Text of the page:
Everyone is a Christian because they grew up in Texas. Or they go to church. Or their mom and dad raised them that way. Hell, according to the U.S. census 70% of Americans identify as “Christian.” But the vast majority of those responses are nothing more than cultural identification, not Christianity. I imagine that’s why so many people despise Christians. Their belief is cultural, and no one intends to follow the man they claim governs their life, so we end up this giant homogenous blob of hypocrites that judge and condemn people, instead of looking like they did in 165 AD. Instead of rushing to the aid of others, or paying for pagan burials like our ancestors did, we have half-hearted followers who run rampant through the streets of social media pointing the finger to everyone except themselves.

The problem with the “homogenous blob of hypocrites” is not that they’re “half-hearted” or “cultural converts.”  Nobody with lukewarm faith opens up a camp to preach and pray gay teenagers straight.  Nobody who’s halfhearted about their beliefs drives a giant bus around the country proclaiming that boys have a penis and girls have a vagina. Nobody who only goes to church out of habit showed up at Franklin Graham’s Donald Trump Is Our New Messiah Tour Decision America Tour and prayed fervently for God to put Donald Trump in the White House.

Here’s another example of judgmental Christianity being anything but half-hearted. Last week, there was a board meeting for my local library to discuss a controversial sex ed program. Controversial in that it teaches safer sex and acknowledges that gay and trans people exist. There were speakers from Together We Will, Planned Parenthood, and the LGBTQ community.  And there was a random guy sprinkling holy water on those speakers without their permission.  Yes, someone actually thought that wanting kids to get accurate sex ed indicated a need for divine guidance, or maybe an exorcism.  Fortunately, the guy was asked to leave. Unfortunately, the religious zealots won, and there will be no sex ed at the library. Holy Water Guy was the most blatant zealot, but nobody who took time out of their busy lives to make sure kids didn’t get sex ed because it’s against *their* religion did so out of lukewarm religion.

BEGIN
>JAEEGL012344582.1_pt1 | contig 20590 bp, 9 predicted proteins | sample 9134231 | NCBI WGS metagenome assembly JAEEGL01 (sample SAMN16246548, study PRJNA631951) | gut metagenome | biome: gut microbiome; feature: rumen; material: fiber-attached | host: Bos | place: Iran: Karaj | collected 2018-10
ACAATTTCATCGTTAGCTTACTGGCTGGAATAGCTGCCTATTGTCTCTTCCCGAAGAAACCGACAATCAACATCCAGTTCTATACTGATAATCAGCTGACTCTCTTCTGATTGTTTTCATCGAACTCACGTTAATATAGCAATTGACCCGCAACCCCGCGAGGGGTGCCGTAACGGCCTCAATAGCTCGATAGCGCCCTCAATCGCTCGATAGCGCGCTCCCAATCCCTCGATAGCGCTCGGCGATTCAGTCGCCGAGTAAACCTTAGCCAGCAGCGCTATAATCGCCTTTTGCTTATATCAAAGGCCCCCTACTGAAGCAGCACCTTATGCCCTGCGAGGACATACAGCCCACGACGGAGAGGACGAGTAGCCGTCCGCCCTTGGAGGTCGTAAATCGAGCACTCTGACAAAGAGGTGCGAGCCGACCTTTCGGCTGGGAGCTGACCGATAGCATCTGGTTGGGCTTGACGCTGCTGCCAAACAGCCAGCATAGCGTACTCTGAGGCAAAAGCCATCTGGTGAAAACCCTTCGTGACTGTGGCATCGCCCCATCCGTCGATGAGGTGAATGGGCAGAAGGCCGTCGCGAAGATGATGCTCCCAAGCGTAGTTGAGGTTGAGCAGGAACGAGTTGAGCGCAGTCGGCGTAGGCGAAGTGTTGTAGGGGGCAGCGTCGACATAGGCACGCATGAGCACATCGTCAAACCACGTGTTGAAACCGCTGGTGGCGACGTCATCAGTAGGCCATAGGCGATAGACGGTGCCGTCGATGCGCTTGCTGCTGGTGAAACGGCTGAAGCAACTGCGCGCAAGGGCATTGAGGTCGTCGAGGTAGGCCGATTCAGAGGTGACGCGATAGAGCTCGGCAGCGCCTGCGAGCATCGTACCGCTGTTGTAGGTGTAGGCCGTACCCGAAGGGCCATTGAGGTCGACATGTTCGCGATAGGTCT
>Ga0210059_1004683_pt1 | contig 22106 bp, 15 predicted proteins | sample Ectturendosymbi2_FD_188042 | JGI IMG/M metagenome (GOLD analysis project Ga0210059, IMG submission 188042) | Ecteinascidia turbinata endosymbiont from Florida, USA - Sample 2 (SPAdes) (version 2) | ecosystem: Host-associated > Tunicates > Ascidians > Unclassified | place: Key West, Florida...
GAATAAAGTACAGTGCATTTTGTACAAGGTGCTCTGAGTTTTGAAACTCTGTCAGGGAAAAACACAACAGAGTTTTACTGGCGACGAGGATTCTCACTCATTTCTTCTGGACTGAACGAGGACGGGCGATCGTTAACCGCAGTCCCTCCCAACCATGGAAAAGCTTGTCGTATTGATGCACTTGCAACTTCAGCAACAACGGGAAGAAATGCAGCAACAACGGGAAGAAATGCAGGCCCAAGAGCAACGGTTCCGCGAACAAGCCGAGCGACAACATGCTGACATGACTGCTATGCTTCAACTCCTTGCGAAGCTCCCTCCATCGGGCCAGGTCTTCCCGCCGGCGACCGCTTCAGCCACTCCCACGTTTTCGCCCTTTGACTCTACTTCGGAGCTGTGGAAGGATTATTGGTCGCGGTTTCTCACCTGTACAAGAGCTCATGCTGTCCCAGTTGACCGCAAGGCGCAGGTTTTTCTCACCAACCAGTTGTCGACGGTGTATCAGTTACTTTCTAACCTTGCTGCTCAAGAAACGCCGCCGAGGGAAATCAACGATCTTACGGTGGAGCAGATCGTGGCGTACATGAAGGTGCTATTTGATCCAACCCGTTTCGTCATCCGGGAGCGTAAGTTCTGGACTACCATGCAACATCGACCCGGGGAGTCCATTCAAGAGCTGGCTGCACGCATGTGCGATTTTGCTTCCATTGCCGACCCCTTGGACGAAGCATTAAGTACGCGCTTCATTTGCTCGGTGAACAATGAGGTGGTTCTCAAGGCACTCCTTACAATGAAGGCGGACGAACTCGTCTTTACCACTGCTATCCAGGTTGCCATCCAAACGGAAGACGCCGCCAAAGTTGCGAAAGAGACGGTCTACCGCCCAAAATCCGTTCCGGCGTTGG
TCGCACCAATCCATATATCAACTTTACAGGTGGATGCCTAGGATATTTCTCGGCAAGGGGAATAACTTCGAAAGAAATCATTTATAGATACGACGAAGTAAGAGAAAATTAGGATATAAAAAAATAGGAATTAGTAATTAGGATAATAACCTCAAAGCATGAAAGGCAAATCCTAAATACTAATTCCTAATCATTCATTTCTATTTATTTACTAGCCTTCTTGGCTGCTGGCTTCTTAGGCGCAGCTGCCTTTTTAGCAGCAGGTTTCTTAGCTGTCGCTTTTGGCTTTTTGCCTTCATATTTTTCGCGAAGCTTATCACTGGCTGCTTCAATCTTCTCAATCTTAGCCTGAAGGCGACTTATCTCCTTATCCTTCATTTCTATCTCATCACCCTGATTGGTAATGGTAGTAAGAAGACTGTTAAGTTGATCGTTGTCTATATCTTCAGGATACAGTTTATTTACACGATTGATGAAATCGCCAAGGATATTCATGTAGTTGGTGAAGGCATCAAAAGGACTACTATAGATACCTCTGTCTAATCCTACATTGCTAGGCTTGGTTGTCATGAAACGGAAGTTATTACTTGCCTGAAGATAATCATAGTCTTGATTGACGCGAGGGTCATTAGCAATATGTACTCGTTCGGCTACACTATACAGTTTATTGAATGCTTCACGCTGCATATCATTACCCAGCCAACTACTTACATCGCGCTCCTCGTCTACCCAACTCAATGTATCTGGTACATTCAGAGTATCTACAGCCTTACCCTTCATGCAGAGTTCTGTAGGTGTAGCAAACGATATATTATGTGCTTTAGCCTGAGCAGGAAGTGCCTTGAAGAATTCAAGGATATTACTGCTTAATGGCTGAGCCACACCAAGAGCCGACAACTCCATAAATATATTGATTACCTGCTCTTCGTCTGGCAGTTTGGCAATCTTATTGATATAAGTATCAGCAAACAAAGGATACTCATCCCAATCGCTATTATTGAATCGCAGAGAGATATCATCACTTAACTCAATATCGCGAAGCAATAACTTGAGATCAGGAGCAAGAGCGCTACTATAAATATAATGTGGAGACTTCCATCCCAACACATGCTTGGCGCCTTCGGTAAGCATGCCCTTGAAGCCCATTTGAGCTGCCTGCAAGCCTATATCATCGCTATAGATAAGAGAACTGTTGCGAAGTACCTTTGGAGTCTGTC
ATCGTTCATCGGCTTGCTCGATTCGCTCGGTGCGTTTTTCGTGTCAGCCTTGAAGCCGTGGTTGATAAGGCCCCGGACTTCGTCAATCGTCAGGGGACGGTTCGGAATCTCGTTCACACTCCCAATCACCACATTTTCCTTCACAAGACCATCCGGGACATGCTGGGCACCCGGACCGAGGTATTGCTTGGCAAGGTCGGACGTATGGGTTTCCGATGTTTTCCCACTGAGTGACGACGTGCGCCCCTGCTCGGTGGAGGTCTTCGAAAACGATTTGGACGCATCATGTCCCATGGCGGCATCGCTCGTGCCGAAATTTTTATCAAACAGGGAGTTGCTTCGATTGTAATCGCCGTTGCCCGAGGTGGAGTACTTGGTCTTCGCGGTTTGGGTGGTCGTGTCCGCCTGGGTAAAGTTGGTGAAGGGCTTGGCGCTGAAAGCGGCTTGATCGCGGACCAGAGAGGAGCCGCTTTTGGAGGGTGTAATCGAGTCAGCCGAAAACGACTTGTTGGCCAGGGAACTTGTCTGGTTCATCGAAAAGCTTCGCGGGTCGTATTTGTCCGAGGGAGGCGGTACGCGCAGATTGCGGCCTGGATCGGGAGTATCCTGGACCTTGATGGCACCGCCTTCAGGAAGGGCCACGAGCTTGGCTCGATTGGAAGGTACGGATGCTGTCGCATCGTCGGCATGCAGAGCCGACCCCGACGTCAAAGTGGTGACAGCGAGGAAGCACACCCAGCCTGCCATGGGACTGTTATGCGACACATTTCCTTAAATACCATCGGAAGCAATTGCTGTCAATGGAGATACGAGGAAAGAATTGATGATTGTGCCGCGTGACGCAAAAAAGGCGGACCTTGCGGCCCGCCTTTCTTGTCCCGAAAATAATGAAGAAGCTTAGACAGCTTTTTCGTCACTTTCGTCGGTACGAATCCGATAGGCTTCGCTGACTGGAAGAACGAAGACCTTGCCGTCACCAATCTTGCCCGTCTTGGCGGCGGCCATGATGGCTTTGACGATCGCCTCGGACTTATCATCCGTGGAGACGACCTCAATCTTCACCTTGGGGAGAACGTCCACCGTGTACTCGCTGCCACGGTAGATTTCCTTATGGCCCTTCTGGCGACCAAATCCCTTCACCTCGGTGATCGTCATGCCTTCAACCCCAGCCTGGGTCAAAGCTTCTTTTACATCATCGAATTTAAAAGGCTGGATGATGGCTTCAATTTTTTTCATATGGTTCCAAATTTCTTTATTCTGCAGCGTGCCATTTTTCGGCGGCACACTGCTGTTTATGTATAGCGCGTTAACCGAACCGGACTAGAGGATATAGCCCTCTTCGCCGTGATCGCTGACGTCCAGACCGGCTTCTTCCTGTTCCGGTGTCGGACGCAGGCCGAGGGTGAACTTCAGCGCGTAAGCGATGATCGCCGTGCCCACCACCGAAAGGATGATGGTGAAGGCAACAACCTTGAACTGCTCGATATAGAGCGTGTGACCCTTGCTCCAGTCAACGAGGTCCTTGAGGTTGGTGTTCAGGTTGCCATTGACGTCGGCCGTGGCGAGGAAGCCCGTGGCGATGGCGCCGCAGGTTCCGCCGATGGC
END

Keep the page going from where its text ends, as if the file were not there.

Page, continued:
If anything, toxic and destructive Christianity suffers from an excess of conviction rather than a lack of it. The focus on faith as the only important virtue pushes people toward dogma and makes it hard for them to question what they’ve been taught.

I sympathize with the desire to paint theological opponents as half-hearted or insincere, because it’s hard to make sense of the alternative.  When you can’t fathom how someone could read the same Bible you have, adhere to the same core beliefs as you do, and have such differing outlooks on absolutely everything, it’s tempting to assume that they didn’t actually do the reading. Or they haven’t really thought about it.  But that’s the same  tired argument that gets lobbed at progressive Christians all the time: “If you read your Bible, you’d be a Republican” or “If you really pray about it, God will show you that being gay is a sin.”  The assumption of thoughtless superficiality isn’t any more correct when we lob it at conservative Christians then when it gets thrown at us.

Labeling the ugly side of Christianity as lukewarm, half-hearted Christians is also a textbook example of the No True Scotsman fallacy.  If we can separate “them” from “us” then we don’t have to wrestle with tough questions about our own beliefs, and we don’t have to take responsibility, as a part of the whole church, for the damage caused by Christianity. It also makes it easy to ignore or dismiss abuses in our own churches. If “we” are sincere and “they” are half-hearted, then “we” couldn’t possibly enable abusive pastors or ignore racism or contribute to injustice.

As difficult as it is, we have to acknowledge that Christianity–specifically Republican evangelical Christianity–still holds a huge amount of power in the United States, and that isn’t changing any time soon. We also have to acknowledge that this kind of Christianity is adhered to by believers no less sincere or committed than we are–probably moreso if you look at church attendance numbers. We can’t hide behind the idea that they’re not real Christians.

 

When someone says, “I can’t eat that,” believe them.